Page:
“As COVID-19 continues to impact the economy, organisations are asking how they can structure employee remuneration packages optimally and more tax efficiently,” says Tanya Tosen, Tax and Remuneration Specialist at Remuneration Consultants.
Below are six elements they need to consider if they want to provide their staff with greater real than perceived value.
Don’t mismatch models
Several factors determine how employers can structure their reward packages and they must respect their constraints. These include company size, industry, type, budget and the age of the business.
“A startup, for example, cannot afford the same rewards as a mature organisation and should not try to emulate one,” advises Tosen.
Review employee demographics
It’s critical that a company understands what its employees’ value as this can help it develop packages appropriate to their lifestyle demands. Millennial employee needs differ greatly to more mature workers with families or senior executives.
“Different groups have very different priorities so a company must understand the biography of its workforce,” says Tosen.
Reassess benefit offering
Benefits are only effective rewards if employees value them. So it is important that organisations regularly review their mix of benefits to ensure they align with best market practice and remain popular with staff.
Standard benefits, like medical and life insurance, may be extended with trauma or dread disease cover, for example, as long as employees see them as necessary. “Unwanted benefits are simply money down the drain,” says Tosen.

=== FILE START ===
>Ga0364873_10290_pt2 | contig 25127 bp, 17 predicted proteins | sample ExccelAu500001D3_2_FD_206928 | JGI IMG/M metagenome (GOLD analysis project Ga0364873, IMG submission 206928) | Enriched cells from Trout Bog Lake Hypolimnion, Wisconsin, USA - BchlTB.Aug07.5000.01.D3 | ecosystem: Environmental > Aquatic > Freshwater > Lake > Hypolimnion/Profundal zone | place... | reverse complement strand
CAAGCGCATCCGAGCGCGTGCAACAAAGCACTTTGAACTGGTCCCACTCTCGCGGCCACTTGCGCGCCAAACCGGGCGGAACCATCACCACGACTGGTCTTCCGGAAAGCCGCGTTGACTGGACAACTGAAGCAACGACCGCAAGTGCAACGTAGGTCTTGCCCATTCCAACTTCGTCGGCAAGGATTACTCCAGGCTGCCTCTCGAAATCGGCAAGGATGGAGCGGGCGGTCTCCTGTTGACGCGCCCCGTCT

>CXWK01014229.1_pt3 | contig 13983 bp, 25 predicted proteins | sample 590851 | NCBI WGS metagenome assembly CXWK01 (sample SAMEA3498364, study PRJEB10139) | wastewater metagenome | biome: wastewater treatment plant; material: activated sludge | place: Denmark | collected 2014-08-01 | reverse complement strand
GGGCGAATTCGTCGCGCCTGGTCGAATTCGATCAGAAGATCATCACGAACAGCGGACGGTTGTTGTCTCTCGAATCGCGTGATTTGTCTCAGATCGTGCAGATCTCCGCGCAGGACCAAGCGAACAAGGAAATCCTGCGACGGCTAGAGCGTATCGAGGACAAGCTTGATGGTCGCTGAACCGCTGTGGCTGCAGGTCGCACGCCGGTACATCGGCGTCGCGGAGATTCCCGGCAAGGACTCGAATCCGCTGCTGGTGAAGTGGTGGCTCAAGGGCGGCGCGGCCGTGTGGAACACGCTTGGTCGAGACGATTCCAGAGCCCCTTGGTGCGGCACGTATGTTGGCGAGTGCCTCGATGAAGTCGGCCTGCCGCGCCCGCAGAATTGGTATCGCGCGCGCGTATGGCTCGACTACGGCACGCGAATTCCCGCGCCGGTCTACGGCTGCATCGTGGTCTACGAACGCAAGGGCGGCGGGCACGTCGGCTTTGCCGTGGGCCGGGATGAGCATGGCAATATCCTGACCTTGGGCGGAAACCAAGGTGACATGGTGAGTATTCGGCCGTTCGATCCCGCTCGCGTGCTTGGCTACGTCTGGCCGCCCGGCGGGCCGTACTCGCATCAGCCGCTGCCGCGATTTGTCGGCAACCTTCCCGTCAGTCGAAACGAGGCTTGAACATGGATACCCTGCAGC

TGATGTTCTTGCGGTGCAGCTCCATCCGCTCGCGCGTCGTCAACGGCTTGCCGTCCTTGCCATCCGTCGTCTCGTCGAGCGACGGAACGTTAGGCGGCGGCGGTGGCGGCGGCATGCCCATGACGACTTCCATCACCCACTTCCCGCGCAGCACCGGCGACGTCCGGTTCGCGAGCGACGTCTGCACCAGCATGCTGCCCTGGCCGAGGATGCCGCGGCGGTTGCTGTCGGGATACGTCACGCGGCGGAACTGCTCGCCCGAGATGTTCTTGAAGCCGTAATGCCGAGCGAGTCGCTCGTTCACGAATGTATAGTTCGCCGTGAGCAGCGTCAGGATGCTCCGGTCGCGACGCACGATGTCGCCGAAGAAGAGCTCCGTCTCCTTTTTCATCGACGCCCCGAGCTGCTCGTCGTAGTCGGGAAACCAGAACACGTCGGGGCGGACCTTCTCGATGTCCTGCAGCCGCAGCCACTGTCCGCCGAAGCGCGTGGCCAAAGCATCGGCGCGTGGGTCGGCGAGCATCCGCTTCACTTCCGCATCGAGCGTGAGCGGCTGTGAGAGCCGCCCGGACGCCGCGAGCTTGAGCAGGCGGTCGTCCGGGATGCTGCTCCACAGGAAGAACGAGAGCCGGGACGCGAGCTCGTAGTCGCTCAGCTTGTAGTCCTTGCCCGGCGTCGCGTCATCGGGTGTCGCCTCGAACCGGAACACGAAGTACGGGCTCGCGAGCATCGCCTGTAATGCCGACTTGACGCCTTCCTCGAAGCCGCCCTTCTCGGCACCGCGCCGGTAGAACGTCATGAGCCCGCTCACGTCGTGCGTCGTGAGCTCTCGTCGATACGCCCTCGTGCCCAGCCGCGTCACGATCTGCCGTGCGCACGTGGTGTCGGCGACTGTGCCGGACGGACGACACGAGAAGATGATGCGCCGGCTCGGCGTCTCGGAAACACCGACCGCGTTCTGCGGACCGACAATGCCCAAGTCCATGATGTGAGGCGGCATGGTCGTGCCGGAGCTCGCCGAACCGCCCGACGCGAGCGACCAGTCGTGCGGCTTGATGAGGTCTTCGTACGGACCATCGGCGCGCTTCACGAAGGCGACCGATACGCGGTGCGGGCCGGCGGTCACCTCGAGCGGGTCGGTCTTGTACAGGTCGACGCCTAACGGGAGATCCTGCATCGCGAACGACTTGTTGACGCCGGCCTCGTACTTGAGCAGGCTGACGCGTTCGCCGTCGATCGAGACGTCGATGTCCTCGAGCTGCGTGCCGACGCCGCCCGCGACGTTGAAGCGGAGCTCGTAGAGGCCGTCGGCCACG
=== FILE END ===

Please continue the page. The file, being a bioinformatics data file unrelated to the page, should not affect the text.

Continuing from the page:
Offer fair allowances
It is not good practice for employees to fund business expenditure at the best of times. So companies need to ensure they offer allowances to cover these types of costs. Staff should be fairly compensated for use of their private vehicle and fuel for business travel, cell phone expenses, and other working costs that, in the current economy, can put them at a financial disadvantage.
“Even if those costs seem trivial to the employer, they could tarnish an otherwise attractive package,” says Tosen.
Promote good package perception
A well structured package strikes the right balance between employer contributions and employee deductions, as well as benefits versus cash. How it appears and is described on paper can be the difference between a disgruntled employee and a motivated one.
“Forward thinking companies often issue employees with a regular Total Reward Statement so they can see all their benefits together,” says Tosen.
Educate employees on benefits
Employees often don’t understand how their packages are structured, what their benefits offer and how their tax is calculated. Employers can make sure they do by providing training on the personal value they derive from the way their package is designed.
“If they make it part of their HR onboarding process, they can get their new recruits up to speed on their rewards and motivate them from day one,” says Tosen.
Because of current trends, employers should review their remuneration packages to ensure they are structured optimally, are tax efficient and are competitive in today’s job market.
“They can also engage a reputable reward specialist who will provide invaluable guidance,” says Tosen.